Anne Marie Rasmusson sues cops who accessed her record

Anne Marie Rasmusson sues cops who accessed her record

Today in federal court, attorneys for Anne Marie Rasmusson -- the subject of our February cover story "Is This Woman Too Hot to Have a Driver's License?" -- filed a lawsuit against the agencies, individual officers, and governing bodies involved in an audit of the Driver and Vehicle Services database. The audit, which spanned the years 2007 to 2011, found that Rasmusson's driver's record had been access 425 times by 104 officers in 18 different agencies.

According to the suit, the look-ups were specifically of Rasmusson's name -- not her driver's license number or license plate number -- and that some accesses of her private data were just to see what she looked like.

"Each unauthorized use of her private information, made while acting under color of state law, violated Rasmusson's federal civil rights and constituted behavior prohibited by federal statute," the suit alleges.

Rasmusson, a former Eden Prairie and St. Paul police officer, went on medical retirement in 2003. Since 2006, she heard rumors from friends still on the force that her driver's license record was being accessed improperly. In August 2011, she made a formal complaint to the Department of Public Safety, who conducted the audit.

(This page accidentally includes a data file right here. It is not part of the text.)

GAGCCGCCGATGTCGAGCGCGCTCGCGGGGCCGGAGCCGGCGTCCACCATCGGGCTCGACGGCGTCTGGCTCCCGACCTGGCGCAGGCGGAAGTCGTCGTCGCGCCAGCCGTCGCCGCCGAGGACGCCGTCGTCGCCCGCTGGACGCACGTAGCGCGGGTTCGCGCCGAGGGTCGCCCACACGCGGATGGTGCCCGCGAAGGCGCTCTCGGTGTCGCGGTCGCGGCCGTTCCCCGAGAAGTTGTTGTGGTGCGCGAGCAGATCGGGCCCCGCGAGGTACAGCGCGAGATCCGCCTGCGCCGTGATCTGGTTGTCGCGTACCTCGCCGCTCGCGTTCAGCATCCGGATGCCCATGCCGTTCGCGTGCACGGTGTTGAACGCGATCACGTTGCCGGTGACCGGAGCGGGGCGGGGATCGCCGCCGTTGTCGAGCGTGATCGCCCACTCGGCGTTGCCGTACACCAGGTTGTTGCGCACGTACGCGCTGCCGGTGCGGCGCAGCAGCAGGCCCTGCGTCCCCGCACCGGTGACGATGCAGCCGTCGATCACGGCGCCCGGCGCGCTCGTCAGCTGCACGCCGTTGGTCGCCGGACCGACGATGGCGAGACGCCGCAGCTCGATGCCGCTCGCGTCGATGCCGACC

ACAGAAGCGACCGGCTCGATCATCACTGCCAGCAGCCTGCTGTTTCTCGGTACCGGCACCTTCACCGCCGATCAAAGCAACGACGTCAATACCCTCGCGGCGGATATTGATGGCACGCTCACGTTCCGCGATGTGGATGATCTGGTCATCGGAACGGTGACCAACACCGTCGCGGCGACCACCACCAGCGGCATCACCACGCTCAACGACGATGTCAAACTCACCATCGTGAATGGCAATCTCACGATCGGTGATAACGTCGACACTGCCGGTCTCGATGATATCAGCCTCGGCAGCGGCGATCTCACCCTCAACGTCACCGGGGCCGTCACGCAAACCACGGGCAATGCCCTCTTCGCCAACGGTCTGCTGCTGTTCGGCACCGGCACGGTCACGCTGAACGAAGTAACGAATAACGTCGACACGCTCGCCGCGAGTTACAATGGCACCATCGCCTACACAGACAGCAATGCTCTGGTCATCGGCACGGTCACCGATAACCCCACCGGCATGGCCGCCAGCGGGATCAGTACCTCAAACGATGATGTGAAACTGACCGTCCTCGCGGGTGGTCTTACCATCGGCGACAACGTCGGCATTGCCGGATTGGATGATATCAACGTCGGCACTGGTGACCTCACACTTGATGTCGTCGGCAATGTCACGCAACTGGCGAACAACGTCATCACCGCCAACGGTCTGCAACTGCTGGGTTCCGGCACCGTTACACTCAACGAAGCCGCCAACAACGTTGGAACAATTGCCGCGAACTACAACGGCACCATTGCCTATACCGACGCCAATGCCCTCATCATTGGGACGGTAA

Despite the fact that Rasmusson does not know all the names of the officers who accessed her record, the list of defendants is lengthy. It includes the handful of officers who've been named in disciplinary actions by their departments: Eden Prairie officers Carter Staaf, Zachary Hessel, and Christopher Millard; Bloomington Police Sergeant Charles Gollop; Eagan Police Officers Sean Sweeney; and State Patrol officers Dean Grothem and Chris Erickson. The cities of Bloomington, Burnsville, Cottage Grove, Eagan, Eden Prairie, Lakeville, Minneapolis, St. Paul, Ramsey County, and the University of Minnesota are named. The suit also lists 120 John and Jane Doe officers and supervisors whose names her attorneys do not know.

The suit argues out that since punishment so far has been inconsistent -- from a demotion in Eden Prairie to no discipline for 24 Minneapolis officers who looked Rasmusson up 133 times -- it's clear that "this illegal access appears to be widespread and pervasive throughout departments, and is a custom and practice. This is demonstrated by the tolerance of this practice, and customary disregard of punishment for violations."

Rasmusson is seeking over $1 million in damages, as well as an injunctions barring the defendants from looking her up or harassing her in any way. She's also requested permission to list a P.O. box on her driver's license in lieu of an actual address.

Read the entire lawsuit here.

Previous coverage:
COVER STORY: Is Anne Marie Rasmusson too hot to have a driver's license?

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